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Guidelines needed for follow-on versions of NBCDs Posted 25/10/2013

Currently, ‘follow-on’ versions of non-biological complex drugs (NBCDs), such as iron carbohydrates, liposomal drugs and glatiramoids, and which also include some synthetic proteins and polypeptides, are approved under the generics pathway.

However, like biologicals, NBCDs consist of different (closely related) structures that cannot be fully quantitated, characterized or described by (physico-)chemical analytical tools. The composition and quality of NBCDs are dependent on the manufacturing process and controls – just as is the case with biologicals. Therefore, approval of follow-on NBCDs via generics pathways may not be appropriate and use of biosimilars pathways for non-biologicals is also not appropriate.

Although guidelines have been, or are being, developed around the world for biosimilars, there are currently no regulatory guidelines for follow-on versions of NBCDs.

The NBCD Working Group in Europe is a network of scientific and clinical experts from academia, industry, regulatory bodies and knowledge institutes, which discusses specific aspects of the development and evaluation of NBCDs and gives its expert opinion. At the FIP Centennial Congress in 2012 the NBCD Working Group discussed several aspects of NBCDs and gave its opinion on how to evaluate NBCDs in the future [1].

An increasing number of NBCDs, including nanomedicines, are becoming targets for the development and introduction of follow-on products. Recent clinical data with NBCD follow-on products (iron sucrose) that were approved using a small molecule generics route revealed significant differences in efficacy and tolerability compared to the originator product. For this reason the NBCD Working Group is calling for a global regulatory framework to be established that considers the structural complexity and specific biological properties of NBCDs and provides clear guidance for the development and documentation of safe and effective follow-on products.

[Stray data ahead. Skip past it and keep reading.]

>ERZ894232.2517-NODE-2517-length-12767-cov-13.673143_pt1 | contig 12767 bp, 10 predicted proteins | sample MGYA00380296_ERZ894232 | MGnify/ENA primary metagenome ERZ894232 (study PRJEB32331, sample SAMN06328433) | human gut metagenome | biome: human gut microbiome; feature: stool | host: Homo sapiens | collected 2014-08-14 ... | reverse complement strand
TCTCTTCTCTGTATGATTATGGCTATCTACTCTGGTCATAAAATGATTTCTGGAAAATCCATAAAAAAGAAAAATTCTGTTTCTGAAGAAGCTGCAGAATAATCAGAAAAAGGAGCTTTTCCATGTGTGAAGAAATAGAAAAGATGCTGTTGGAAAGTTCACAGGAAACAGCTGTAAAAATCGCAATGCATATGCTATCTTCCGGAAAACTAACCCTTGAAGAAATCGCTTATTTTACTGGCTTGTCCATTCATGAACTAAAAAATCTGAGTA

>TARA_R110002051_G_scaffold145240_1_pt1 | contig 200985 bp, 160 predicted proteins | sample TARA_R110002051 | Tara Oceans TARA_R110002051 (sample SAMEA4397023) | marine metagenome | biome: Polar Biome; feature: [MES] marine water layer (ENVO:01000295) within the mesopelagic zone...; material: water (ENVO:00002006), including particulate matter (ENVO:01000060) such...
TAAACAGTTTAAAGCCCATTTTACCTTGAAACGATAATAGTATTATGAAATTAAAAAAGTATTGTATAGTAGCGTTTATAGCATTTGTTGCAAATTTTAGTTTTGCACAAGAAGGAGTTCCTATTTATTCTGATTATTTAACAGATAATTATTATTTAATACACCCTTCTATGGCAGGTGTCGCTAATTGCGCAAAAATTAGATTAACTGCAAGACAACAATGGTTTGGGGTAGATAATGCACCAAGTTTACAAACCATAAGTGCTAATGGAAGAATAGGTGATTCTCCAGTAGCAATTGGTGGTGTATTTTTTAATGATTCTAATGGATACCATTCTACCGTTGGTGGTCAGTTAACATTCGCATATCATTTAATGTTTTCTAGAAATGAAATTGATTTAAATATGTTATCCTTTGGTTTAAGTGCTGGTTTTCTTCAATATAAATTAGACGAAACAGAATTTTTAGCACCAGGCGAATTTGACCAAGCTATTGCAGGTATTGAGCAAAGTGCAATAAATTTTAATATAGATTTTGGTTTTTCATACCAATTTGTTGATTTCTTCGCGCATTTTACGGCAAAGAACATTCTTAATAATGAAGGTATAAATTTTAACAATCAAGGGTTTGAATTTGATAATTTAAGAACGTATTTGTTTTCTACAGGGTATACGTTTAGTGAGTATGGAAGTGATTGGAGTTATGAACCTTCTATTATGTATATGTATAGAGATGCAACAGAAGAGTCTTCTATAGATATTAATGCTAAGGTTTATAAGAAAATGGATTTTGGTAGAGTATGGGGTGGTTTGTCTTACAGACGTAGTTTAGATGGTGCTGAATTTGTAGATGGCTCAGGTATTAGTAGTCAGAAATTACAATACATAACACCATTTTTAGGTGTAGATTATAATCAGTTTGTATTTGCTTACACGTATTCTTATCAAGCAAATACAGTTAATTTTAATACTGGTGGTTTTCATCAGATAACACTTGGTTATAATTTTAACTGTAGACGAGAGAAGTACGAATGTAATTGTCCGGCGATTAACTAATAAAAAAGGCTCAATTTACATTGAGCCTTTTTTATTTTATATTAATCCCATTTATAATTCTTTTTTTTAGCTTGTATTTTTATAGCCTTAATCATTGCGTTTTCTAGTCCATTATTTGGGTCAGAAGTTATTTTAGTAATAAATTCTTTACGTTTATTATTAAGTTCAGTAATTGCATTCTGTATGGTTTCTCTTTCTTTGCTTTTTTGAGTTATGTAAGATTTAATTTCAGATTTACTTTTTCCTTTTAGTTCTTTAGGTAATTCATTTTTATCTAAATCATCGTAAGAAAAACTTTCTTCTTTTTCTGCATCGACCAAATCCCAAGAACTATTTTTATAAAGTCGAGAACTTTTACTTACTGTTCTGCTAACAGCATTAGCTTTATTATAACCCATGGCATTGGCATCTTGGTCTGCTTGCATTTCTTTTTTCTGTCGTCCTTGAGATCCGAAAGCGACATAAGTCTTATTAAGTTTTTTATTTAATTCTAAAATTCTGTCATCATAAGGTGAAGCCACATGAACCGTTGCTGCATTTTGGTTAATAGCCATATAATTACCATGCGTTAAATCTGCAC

The NBCD Working Group is therefore suggesting that a stepwise similarity approach be used that includes appropriate clinical and/or non-clinical studies evaluating markers of pharmacokinetics, pharmacodynamics (if applicable) and safety/efficacy in relevant patient populations.

The group also advocates that as long as proof of therapeutic equivalence and similar safety profiles by appropriate studies is missing, interchange and automatic substitution between NBCDs and their follow-on products should be discouraged.

Editor’s comment
Readers interested to learn more about NBCDs are invited to visit www.gabi-journal.net to view the following manuscript published in GaBI Journal:

The authorization of non-biological complex drugs (NBCDs) follow-on versions: specific regulatory and interchangeability rules ahead

If you are interested in contributing a research paper in a similar area to GaBI Journal, please send us your submission here.

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Reference
1.  Mühlebach S, et al. The authorization of non-biological complex drugs (NBCDs) follow-on versions: specific regulatory and interchangeability rules ahead? Generics and Biosimilars Initiative Journal (GaBI Journal). 2013;2(4):204-7. doi:10.5639/gabij.2013.0204.054

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